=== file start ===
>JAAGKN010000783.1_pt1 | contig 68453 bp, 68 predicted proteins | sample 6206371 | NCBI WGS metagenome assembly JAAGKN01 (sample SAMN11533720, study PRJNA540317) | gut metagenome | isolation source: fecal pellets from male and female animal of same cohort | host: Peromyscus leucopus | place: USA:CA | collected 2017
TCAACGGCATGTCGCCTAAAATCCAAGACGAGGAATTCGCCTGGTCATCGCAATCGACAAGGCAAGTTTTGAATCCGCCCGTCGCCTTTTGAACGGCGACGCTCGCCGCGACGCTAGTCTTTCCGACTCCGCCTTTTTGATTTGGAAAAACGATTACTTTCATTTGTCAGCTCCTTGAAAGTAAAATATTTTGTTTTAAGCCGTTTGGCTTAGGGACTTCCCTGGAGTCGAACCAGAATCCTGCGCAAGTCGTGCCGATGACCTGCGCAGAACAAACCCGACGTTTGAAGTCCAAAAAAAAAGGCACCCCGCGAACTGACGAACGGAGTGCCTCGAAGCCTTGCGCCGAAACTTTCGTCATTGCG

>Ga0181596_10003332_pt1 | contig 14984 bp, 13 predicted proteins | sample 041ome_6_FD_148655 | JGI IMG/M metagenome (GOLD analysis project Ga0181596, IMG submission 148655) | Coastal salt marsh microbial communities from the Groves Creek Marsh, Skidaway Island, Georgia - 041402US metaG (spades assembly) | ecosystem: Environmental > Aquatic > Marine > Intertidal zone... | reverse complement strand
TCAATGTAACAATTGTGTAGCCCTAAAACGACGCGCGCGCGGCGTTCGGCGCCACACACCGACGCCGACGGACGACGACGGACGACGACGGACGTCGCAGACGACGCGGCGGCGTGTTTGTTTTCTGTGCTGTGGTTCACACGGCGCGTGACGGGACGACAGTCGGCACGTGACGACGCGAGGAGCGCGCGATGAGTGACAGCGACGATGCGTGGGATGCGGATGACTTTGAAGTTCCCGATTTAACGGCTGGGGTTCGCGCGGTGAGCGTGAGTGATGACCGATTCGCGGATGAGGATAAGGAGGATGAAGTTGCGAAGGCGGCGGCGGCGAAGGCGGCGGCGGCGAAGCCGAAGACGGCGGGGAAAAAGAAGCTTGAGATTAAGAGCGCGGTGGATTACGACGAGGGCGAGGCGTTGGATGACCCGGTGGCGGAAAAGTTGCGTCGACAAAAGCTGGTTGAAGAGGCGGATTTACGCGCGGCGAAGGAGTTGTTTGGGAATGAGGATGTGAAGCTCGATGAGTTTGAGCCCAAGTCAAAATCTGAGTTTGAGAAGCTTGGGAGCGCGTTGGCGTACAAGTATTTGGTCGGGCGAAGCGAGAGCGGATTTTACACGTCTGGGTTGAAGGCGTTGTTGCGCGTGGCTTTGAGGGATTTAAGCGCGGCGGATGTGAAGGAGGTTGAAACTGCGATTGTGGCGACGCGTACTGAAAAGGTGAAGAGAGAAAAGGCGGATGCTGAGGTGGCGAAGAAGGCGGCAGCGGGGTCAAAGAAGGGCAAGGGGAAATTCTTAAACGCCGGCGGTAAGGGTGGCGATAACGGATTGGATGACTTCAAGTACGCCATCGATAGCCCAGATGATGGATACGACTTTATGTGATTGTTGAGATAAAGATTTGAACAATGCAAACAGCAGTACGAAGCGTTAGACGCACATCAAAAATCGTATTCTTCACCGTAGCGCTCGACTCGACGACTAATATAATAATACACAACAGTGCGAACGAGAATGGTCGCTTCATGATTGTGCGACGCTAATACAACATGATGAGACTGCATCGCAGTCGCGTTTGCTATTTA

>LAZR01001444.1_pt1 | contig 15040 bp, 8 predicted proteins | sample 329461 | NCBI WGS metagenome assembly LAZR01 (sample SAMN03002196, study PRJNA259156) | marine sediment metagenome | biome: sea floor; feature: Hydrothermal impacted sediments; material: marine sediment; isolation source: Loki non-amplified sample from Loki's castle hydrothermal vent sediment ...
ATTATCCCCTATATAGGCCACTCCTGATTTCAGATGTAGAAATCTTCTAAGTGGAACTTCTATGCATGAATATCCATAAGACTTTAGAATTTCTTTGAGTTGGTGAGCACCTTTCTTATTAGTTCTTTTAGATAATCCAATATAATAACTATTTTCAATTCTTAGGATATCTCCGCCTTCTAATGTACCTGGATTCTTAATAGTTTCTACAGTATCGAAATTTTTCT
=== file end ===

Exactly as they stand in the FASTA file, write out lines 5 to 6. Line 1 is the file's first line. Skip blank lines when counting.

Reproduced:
>LAZR01001444.1_pt1 | contig 15040 bp, 8 predicted proteins | sample 329461 | NCBI WGS metagenome assembly LAZR01 (sample SAMN03002196, study PRJNA259156) | marine sediment metagenome | biome: sea floor; feature: Hydrothermal impacted sediments; material: marine sediment; isolation source: Loki non-amplified sample from Loki's castle hydrothermal vent sediment ...
ATTATCCCCTATATAGGCCACTCCTGATTTCAGATGTAGAAATCTTCTAAGTGGAACTTCTATGCATGAATATCCATAAGACTTTAGAATTTCTTTGAGTTGGTGAGCACCTTTCTTATTAGTTCTTTTAGATAATCCAATATAATAACTATTTTCAATTCTTAGGATATCTCCGCCTTCTAATGTACCTGGATTCTTAATAGTTTCTACAGTATCGAAATTTTTCT